Indonesia’s three-point strategy to hold ground in South China Sea

The biggest threat comes from China’s territorial claim based on its nine-dash-line, with the latest standoff involving Chinese fishing boats entering the North Natuna Sea escorted by the country’s coast guard.

By employing a three-point strategy, Indonesia looks set to protect and secure its exclusive economic zone (EEZ) in the South China Sea from external threats, including illegal fishing by China.  Diana M, Indonesia correspondent, Maritime Fairtrade, reports

The South China Sea, or North Natuna Sea to Indonesians, is one of the world’s most famous and disputed seas for its geographical and resource significance. Conflicts between countries have been arising over the years with disputes mainly revolve around territorial issues.

This includes Indonesia, whose EEZ overlaps with China’s territorial claim based on its nine-dash-line. The two countries have been involved in several standoffs, with the last one that happened in January when Chinese fishing boats entered the North Natuna Sea escorted by the country’s coast guard.

Since then, Indonesia’s commitment to protect its territory is intensified, and one of the efforts was to strengthen the role of Maritime Security Agency, or Bakamla, as sole coordinator to protect the waters, by starting a discussion on a more comprehensive legal basis for the agency.

Having a strong law enforcement presence 

Speaking on 23 November, Bakamla chief Vice Admiral Aan Kurnia said the agency has prepared a main three-point strategy from which its future efforts to protect Indonesian territory in the North Natuna Sea will be based on.  The first focus, he said, is to increase presence in the sea, and in order to do so, Bakamla is cooperating with the Indonesian Navy and the Ministry of Maritime Affairs and Fisheries.

“According to the laws, Bakamla, the Navy, and the Ministry of Maritime Affairs and Fisheries can reach the EEZ, and we work together to maintain Indonesia’s presence there. And in terms of navigating the EEZ, vessels actually own the right of innocent passage, but they cannot carry out research activity, fishing, etc.,” Kurnia explained.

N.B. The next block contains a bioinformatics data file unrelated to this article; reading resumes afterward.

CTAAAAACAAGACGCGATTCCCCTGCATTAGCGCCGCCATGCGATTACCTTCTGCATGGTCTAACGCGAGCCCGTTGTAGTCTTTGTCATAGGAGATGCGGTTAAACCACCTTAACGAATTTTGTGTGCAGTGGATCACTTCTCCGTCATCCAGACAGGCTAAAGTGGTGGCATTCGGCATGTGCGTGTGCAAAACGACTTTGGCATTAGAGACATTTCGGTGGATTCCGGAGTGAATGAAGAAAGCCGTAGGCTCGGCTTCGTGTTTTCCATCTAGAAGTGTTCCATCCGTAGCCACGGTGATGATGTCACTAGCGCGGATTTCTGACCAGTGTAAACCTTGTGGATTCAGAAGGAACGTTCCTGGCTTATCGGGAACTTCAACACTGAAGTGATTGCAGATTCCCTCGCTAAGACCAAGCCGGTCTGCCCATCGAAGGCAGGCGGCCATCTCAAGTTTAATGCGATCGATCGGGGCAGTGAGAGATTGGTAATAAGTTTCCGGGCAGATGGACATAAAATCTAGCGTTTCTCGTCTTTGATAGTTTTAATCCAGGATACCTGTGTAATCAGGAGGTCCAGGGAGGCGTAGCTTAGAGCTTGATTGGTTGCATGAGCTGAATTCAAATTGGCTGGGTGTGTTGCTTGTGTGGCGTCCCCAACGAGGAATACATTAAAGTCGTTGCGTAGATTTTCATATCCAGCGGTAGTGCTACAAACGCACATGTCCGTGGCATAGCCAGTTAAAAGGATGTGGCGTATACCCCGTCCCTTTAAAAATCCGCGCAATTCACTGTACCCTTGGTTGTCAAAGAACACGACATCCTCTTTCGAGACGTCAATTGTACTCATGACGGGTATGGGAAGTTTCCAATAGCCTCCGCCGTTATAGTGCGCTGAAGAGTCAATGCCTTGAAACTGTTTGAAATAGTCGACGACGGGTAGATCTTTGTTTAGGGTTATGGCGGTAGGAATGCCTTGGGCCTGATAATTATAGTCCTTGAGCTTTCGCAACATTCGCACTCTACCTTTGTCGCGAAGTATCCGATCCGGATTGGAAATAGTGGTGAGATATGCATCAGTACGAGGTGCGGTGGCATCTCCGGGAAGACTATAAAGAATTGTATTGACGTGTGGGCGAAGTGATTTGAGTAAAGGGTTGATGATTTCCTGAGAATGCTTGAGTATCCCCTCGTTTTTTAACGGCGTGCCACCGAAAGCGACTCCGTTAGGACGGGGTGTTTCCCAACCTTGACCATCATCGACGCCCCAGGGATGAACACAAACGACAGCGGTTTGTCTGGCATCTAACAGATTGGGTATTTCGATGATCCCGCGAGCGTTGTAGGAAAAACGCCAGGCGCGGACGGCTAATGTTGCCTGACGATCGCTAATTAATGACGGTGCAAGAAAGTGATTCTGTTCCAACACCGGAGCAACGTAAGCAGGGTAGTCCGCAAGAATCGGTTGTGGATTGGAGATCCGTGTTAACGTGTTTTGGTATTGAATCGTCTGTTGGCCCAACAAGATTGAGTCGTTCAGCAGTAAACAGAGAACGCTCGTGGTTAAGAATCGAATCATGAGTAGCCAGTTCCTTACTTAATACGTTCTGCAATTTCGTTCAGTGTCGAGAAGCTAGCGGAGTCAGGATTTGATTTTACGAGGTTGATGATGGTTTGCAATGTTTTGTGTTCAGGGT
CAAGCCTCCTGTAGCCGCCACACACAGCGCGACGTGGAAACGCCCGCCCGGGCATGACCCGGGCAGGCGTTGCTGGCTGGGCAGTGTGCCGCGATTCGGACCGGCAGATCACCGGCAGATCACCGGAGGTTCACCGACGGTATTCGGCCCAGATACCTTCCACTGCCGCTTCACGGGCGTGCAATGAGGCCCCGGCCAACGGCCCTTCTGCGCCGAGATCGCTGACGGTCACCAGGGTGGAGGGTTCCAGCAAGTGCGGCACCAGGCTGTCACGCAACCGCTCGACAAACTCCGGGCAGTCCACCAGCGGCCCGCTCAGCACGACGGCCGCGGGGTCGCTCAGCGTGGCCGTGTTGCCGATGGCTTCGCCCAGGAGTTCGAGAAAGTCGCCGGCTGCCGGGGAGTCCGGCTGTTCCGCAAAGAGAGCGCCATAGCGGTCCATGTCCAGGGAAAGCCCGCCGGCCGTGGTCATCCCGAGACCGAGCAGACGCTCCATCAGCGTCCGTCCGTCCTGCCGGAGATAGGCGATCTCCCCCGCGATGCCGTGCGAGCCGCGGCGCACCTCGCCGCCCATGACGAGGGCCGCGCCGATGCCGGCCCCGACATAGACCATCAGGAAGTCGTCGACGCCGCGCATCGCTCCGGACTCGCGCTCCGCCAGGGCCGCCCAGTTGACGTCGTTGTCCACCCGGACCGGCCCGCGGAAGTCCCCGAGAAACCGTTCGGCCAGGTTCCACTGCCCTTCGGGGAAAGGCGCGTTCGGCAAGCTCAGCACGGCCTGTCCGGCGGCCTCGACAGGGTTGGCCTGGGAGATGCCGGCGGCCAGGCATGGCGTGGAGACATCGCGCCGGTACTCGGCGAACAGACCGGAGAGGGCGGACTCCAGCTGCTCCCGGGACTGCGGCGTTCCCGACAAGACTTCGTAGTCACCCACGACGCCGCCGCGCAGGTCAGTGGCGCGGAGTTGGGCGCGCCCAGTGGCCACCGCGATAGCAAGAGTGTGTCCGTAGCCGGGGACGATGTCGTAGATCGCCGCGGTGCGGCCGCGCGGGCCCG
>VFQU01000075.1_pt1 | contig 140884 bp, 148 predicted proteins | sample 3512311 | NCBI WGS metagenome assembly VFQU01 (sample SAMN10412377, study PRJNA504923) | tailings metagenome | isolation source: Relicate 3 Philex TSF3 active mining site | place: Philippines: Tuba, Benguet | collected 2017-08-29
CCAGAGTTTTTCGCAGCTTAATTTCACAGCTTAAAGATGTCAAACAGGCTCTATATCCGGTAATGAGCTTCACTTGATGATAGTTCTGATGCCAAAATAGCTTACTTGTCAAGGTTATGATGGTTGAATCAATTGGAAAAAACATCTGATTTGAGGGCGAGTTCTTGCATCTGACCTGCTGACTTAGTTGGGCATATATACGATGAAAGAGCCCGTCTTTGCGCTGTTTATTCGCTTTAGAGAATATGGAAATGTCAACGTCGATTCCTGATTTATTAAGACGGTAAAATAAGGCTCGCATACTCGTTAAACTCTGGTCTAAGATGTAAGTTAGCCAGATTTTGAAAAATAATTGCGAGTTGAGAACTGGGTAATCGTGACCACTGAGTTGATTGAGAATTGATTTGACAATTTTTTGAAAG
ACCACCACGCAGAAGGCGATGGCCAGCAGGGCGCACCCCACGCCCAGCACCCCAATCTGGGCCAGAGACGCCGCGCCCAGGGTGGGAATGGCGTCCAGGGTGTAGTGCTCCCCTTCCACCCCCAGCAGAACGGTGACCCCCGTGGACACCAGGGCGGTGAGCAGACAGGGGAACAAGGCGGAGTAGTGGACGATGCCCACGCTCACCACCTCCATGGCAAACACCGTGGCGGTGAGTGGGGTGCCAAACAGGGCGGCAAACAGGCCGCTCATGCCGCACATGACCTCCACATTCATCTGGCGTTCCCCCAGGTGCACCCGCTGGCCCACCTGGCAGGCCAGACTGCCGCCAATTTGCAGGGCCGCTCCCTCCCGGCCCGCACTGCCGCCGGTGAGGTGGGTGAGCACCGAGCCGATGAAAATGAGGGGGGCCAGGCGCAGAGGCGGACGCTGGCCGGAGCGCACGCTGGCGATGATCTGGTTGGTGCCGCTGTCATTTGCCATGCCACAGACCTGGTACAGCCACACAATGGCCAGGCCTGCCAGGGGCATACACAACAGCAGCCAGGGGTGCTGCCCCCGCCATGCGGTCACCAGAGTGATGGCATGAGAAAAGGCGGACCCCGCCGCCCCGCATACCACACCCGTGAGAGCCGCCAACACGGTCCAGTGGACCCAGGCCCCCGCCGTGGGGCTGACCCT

He said despite having right of innocent passage, foreign vessels are not allowed to carry out such activities, and heavy presence in the sea will ensure Bakamla and other agencies are able to spot any unlawful activities.

Intensifying fishing efforts

However, mere presence can only do little to ensure maritime security and sovereignty. He added that exploration of the sea should also be intensified because it complements the effort by agencies to increase state presence.

“We should be able to deploy fishing fleets in order to make the most of the natural resources in the North Natuna Sea, but this hasn’t been done properly by Indonesia.”

Previously in March, Indonesia’s Coordinating Minister for Political, Legal, and Security Affairs Mahfud M.D. confirmed that Indonesia was to send 30 large fishing vessels from the northern Javanese coast to the North Natuna Sea, escorted by Bakamla and other related agencies. The chief security minister said the decision was made in accordance to President Joko Widodo’s instruction to “protect Indonesia’s sovereign rights over the EEZ” as granted and stated in the 1982 United Nations Convention for the Law of the Sea (UNCLOS).

Kurnia revealed that the effort wasn’t a success, as the fishermen asked to return to Java not even a month after they were first deployed to the North Natuna Sea. Differences in fishing method and a lack of training in basic defense and nationalism were cited as the main reasons behind the return.

“They couldn’t get optimized result because it was later found out that the common method of fishing in the North Natuna Sea is trawl, while the Javanese fishermen usually used purse seine,” Kurnia said. “And for grey zone, we shouldn’t only focus on profit, but our fishermen should also possess a sense of nationalism. On the other hand, we continue to face the Chinese fishing boats that are filled with fishermen who have received basic state defense training: the China Maritime Militia.”

Kurnia said he had communicated the importance of such training for Indonesian fishermen to Defense Minister Prabowo, who, he said, welcomed the idea.

Engaging allied countries

The last focus in Bakamla’s strategy to hold the North Natuna Sea is diplomacy. Kurnia said even though Indonesia is a non-claimant state, it is important to maintain collaboration with neighboring countries, including those involved in the nine-dash-line disputes with China.

“Commitment with neighboring countries with ties to the nine-dash-line is crucial to maintain peace in the area because we avoid the North Natuna Sea from becoming a battleground – the impacts will be huge for Indonesia.”

In ensuring diplomacy between countries, Kurnia said the Bakamla works and communicates closely with the Foreign Affairs Ministry.

Image credit: Hengky Pagipho /

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Diana M

Diana M

Diana M, our Indonesia correspondent, is based in Jakarta. She is a former reporter from The Jakarta Globe. Through her writings, she hopes to bring awareness to important maritime security and trade issues.

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